Sumiyoshi Taisha in Osaka is one the oldest shrines in Japan. Built to be the main Shrine for all the Sumiyoshi Shrines in Japan, the Sumiyoshi Taisha is surrounded by natural beauty that is upwards of 1,000 years old.

The Grand Sumiyoshi Taisha Shrine in Osaka

The History of Sumiyoshi Taisha

The History of Sumiyoshi Taisha

Sumiyoshi Taisha, also known as the Sumiyoshi Grand Shrine, was founded in 211 A.D. and is the second oldest Shinto Shrine in Japan. Pre-dating the introduction of Buddhism to Japan, the shrine was founded by Tamomi no Sukune and commissioned by Empress Jingu.

Located in the Sumiyoshi Ward, the shrine is popular with locals. During the New Year celebrations of Hatsumode, where people visit the shrine for the first time that year to pay respects, over 2.5 million people cross the Sumiyoshi Taisha bridge to purify themselves for the new year.

Sumiyoshi Taisha is actually a sea-based shrine, despite its land-locked nature. In years past, before the reclamation of land became popular in Japan, the shrine was positioned on the bay. While now the shrine has no sea connected to it, the sea gods that are enshrined here are still worshiped.

Like most old structures in Japan, the Sumiyoshi Taisha has been torn down and rebuilt many times. The last time this occurred was in 1810 when they restored all the buildings to their former glory. While the buildings were rebuilt, they were designed in the exact same manner as they were in the 3rd century, without the later influences of Asian design on Shinto shrines.

Purify Yourself Over the Sumiyoshi Taisha Bridge

Purify Yourself Over the Sumiyoshi Taisha Bridge

Once upon a time, the Sumiyoshi Taisha Bridge crossed a stream coming from the sea to get to the inner area when it was built 400 years ago. Now, due to the land reclamation, the water that the bridge crosses is nothing more than a small pond.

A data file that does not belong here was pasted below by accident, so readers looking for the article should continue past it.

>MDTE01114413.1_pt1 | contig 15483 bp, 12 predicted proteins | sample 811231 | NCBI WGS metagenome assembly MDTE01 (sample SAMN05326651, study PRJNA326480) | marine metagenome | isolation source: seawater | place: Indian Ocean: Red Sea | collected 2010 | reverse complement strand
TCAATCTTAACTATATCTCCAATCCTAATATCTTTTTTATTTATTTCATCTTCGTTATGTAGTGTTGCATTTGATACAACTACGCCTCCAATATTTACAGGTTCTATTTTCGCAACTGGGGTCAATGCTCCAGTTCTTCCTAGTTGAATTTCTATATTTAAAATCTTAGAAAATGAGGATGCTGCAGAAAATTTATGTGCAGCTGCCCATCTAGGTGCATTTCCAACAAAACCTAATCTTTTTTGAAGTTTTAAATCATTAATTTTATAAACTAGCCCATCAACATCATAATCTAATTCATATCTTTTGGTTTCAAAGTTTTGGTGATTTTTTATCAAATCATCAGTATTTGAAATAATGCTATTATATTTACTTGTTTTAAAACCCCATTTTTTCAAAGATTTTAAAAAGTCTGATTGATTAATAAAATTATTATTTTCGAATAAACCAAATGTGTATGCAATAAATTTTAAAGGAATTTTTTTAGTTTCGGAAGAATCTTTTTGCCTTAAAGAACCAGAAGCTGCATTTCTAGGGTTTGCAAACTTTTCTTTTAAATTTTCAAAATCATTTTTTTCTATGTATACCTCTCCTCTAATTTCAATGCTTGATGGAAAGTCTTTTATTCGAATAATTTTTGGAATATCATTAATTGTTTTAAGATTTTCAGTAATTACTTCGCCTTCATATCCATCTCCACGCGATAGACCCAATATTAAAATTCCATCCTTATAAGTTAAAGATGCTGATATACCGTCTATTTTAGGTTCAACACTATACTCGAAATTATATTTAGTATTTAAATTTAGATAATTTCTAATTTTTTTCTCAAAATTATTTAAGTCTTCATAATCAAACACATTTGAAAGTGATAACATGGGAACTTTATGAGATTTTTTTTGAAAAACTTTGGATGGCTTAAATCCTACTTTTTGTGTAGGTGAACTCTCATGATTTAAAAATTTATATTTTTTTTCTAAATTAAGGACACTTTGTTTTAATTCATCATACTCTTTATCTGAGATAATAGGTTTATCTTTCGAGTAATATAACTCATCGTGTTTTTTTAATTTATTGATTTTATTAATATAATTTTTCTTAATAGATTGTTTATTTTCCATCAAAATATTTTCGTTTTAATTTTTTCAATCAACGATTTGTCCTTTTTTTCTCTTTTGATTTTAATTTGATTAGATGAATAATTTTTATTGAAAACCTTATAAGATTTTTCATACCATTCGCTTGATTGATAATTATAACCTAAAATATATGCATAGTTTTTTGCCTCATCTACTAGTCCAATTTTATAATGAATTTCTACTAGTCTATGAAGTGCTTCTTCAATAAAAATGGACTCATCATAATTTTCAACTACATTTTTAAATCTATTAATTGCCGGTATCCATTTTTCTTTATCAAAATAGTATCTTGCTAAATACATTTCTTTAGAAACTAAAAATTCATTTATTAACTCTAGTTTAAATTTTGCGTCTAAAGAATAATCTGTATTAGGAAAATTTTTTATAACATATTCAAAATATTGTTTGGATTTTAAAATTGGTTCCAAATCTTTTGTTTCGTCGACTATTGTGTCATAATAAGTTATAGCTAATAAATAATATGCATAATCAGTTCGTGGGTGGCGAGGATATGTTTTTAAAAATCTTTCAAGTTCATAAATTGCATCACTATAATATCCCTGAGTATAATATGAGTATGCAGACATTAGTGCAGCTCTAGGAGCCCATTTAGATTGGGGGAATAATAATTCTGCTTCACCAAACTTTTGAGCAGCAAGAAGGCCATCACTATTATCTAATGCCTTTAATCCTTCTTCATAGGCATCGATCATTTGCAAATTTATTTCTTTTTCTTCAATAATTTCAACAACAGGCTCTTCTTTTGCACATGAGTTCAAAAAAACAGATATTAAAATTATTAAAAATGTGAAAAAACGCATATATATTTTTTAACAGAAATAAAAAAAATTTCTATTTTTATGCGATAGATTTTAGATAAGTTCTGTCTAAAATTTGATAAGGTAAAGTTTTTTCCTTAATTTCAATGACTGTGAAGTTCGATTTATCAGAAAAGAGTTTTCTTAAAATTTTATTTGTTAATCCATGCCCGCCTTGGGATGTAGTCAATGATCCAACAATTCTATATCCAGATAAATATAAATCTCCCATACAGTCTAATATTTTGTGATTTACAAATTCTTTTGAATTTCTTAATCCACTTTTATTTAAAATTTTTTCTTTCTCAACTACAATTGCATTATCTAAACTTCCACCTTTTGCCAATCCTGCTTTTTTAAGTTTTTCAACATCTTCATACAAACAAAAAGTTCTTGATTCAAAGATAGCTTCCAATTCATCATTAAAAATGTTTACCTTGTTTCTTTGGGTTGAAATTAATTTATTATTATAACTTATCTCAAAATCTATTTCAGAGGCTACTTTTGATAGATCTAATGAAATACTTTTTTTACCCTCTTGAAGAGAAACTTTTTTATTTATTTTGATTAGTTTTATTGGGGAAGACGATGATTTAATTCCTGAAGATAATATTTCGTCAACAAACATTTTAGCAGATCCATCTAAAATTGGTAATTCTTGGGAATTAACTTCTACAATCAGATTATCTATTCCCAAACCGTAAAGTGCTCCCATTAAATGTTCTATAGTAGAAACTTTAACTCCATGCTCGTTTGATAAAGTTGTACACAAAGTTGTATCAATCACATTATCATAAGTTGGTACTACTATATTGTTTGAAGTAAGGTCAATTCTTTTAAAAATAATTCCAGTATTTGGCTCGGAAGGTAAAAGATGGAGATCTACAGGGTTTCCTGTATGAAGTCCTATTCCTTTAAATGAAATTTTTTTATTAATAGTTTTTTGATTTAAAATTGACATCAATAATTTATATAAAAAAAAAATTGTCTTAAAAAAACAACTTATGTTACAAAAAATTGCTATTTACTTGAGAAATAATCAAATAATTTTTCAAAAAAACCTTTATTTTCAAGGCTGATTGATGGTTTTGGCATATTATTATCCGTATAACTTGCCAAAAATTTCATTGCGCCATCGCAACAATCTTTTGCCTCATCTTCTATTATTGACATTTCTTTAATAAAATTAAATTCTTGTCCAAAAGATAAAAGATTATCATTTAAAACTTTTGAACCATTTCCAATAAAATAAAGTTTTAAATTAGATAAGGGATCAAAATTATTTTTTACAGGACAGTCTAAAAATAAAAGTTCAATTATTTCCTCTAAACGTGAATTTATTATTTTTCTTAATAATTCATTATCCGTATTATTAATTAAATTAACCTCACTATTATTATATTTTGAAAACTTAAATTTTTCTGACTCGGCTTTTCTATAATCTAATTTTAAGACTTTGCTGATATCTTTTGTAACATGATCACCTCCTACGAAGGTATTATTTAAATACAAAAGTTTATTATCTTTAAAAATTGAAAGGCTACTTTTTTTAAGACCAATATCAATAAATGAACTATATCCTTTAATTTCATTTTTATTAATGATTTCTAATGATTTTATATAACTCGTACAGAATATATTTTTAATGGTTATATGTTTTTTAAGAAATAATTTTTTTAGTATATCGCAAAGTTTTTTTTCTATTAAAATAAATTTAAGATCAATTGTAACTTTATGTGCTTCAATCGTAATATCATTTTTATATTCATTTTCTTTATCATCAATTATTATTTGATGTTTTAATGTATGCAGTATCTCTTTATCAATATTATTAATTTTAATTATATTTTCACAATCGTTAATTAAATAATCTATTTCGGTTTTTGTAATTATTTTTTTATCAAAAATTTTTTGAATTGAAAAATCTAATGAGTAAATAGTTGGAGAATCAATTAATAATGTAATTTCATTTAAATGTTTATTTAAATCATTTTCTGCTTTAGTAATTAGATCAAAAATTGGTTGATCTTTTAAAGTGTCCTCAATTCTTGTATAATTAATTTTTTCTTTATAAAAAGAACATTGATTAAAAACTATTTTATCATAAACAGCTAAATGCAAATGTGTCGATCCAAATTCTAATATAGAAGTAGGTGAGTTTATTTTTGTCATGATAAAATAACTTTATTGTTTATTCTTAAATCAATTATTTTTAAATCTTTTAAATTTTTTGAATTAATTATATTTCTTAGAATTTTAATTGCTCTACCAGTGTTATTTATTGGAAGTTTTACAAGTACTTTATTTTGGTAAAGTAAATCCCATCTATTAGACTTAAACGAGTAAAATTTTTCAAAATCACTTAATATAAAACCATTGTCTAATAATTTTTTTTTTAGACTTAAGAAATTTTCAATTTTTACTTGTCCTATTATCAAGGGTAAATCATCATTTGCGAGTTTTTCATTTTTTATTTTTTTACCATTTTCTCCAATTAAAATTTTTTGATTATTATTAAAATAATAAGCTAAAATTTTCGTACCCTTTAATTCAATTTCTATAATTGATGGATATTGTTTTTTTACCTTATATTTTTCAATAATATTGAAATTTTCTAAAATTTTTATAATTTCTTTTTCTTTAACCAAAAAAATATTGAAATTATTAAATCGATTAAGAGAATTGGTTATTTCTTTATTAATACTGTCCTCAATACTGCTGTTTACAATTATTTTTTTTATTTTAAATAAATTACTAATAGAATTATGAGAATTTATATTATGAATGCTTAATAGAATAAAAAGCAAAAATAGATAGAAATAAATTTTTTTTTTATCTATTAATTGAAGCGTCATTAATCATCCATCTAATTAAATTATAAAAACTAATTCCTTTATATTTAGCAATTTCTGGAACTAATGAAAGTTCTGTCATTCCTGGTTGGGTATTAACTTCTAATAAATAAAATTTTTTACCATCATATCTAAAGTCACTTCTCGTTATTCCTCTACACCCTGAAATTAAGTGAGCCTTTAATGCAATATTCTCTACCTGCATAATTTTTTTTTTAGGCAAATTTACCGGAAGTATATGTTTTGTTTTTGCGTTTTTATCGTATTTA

The bridge itself is quite large, Yasunari Kawabata in 1948 exclaimed that it was more frightening to go down the bridge than up it. This large arch was built to remind people of the rainbows that connect the sea and the sky.

Sumiyoshi Taisha Gods

As the main shrine, the Sumiyoshi Taisha Gods that are enshrined here are quite revered. There are three gods attached to the Sumiyoshi Taisha, each representing a certain part of the sea. Each of the deities have shrines that line up together.

These gods are Uwatsutsu-no-mikoto, the god ruling above the water, Nakatsutsu-no-mikoto, the god of the ocean, and Sokotsutsu-no-mikoto, the god of the deep ocean and seabed.

There’s a fourth shrine on the grounds, next to the three gods, but facing away from them. Enshrined here is Empress Jingu, who was protected by the Sumiyoshi Taisha Gods on her trips to Korea and the Asian mainland. Thanks to these stories, her historic is deeply link to those deities that live at Sumiyoshi Taisha.

Information on Sumiyoshi Taisha

You’ll need some information on the Sumiyoshi Taisha Shrine to know how to get to the spot and when it’s open.

Get the Train to Sumiyoshi Taisha Shrine

Getting the train to Sumiyoshi Taisha Shrine is easy with so many stops close to the area. On the Hankai Line, the Sumiyoshi-tori Mae stop is just outside the entrance to the shrine. For the Nankai Main Line, it’s only a 3-minute walk from Sumiyoshi Taisha Station. From Sumiyoshi Higashi Station on the Nankai Koya Line, it’s only a 5-minute walk.

All Four Sumiyoshi-Taisha Shrine

All four of the Sumiyoshi-Taisha Shrine are side by side and each house one of the three different gods enshrined on the grounds and the Empress. All four of the shrines are designated as National Treasures in Japan and are held up as historic icons.

What Are the Sumiyoshi Taisha Hours?

What Are the Sumiyoshi Taisha Hours?

The Sumiyoshi Taisha hours don’t vary much through the year, only changing due to the season. In the summer months, from April to September, the shrine opens at 6:00 PM and closes at 5:00 PM. In the winter months, from October to March, the only time that changes is the opening time, which is pushed back to 6:30 AM in the morning.

Do be aware that the times can change for festivals and matsuri that occur throughout the year, like New Year’s where operation times are extended to accommodate all the people.

Spot information

  • Spot name: Sumiyoshi Taisha, or Sumiyoshi Grand Shrine
  • Street address: 2-9-89 Sumiyoshi, Sumiyoshi-ku, Osaka 558-0045
  • Access: A 1-minute walk from the Sumiyoshi-tori Mae on the Hankai Line tram